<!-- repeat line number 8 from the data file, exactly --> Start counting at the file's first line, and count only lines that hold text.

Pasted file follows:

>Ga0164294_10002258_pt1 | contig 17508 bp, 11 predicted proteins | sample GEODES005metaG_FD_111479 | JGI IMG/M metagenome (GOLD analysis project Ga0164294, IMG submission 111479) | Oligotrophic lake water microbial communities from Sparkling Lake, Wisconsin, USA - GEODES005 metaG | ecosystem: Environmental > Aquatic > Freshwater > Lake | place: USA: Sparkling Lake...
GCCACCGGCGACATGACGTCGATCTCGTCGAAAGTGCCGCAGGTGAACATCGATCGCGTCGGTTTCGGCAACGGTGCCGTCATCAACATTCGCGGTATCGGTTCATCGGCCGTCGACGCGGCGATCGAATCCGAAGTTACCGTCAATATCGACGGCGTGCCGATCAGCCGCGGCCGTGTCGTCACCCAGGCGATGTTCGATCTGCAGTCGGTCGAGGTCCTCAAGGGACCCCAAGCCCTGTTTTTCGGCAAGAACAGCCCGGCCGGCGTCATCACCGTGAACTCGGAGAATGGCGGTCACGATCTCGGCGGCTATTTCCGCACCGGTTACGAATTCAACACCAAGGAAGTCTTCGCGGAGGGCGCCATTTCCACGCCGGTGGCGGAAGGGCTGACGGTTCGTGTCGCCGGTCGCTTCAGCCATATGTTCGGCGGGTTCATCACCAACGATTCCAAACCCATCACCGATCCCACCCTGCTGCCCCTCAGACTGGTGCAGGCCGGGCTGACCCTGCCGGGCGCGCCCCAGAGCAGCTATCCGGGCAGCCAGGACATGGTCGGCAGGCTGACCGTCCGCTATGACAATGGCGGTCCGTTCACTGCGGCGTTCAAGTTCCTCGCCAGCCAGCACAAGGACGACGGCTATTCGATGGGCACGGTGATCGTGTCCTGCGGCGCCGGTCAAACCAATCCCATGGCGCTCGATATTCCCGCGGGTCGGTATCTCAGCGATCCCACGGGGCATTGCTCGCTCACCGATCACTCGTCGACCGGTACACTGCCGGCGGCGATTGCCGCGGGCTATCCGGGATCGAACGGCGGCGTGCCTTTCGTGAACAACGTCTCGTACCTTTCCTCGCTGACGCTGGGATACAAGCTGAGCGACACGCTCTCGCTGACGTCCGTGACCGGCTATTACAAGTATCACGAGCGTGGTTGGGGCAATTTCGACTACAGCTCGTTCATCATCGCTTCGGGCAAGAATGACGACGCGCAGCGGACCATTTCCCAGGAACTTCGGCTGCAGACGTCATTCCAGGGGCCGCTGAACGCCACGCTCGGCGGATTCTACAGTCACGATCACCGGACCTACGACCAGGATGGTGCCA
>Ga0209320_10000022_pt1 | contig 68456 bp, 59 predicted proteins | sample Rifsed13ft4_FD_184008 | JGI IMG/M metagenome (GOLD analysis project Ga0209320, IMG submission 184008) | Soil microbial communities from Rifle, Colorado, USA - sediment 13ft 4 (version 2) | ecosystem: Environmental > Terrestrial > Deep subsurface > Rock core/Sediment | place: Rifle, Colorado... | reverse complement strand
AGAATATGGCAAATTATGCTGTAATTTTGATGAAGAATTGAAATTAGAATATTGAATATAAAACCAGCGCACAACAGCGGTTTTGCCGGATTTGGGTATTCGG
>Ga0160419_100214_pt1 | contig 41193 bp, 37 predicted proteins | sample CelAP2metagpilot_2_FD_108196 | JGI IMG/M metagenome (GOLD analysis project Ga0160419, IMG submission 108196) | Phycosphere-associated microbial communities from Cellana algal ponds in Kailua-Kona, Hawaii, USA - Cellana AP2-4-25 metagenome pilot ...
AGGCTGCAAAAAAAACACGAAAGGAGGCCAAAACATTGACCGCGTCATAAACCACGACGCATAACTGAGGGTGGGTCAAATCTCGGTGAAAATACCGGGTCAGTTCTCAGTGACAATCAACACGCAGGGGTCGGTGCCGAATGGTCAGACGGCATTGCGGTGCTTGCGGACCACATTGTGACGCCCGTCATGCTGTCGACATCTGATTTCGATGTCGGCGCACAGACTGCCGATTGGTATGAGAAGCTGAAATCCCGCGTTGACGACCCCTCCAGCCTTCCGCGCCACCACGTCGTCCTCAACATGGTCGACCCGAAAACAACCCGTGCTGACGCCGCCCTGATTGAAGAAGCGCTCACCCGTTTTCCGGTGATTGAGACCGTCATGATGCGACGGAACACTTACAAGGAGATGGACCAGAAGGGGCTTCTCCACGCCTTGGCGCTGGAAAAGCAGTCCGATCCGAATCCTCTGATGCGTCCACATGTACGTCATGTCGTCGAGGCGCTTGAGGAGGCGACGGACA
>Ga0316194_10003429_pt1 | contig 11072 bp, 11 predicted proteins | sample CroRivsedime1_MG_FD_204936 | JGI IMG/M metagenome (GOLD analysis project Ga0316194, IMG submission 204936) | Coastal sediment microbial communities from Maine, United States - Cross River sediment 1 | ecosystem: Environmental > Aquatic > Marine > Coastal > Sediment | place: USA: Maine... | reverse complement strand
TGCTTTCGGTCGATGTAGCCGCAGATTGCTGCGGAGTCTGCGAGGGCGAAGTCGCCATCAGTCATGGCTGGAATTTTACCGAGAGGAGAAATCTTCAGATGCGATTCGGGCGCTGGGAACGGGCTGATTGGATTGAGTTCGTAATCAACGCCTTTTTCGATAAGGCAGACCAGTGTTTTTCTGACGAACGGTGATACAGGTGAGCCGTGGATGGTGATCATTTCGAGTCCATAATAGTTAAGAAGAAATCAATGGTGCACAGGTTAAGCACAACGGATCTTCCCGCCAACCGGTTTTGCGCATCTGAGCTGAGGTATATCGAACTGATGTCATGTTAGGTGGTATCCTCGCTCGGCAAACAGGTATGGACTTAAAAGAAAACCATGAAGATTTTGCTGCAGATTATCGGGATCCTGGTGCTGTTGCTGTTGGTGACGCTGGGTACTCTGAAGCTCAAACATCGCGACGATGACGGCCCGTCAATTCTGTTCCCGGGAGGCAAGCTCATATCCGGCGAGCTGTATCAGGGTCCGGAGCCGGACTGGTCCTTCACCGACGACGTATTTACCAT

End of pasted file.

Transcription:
TGCTTTCGGTCGATGTAGCCGCAGATTGCTGCGGAGTCTGCGAGGGCGAAGTCGCCATCAGTCATGGCTGGAATTTTACCGAGAGGAGAAATCTTCAGATGCGATTCGGGCGCTGGGAACGGGCTGATTGGATTGAGTTCGTAATCAACGCCTTTTTCGATAAGGCAGACCAGTGTTTTTCTGACGAACGGTGATACAGGTGAGCCGTGGATGGTGATCATTTCGAGTCCATAATAGTTAAGAAGAAATCAATGGTGCACAGGTTAAGCACAACGGATCTTCCCGCCAACCGGTTTTGCGCATCTGAGCTGAGGTATATCGAACTGATGTCATGTTAGGTGGTATCCTCGCTCGGCAAACAGGTATGGACTTAAAAGAAAACCATGAAGATTTTGCTGCAGATTATCGGGATCCTGGTGCTGTTGCTGTTGGTGACGCTGGGTACTCTGAAGCTCAAACATCGCGACGATGACGGCCCGTCAATTCTGTTCCCGGGAGGCAAGCTCATATCCGGCGAGCTGTATCAGGGTCCGGAGCCGGACTGGTCCTTCACCGACGACGTATTTACCAT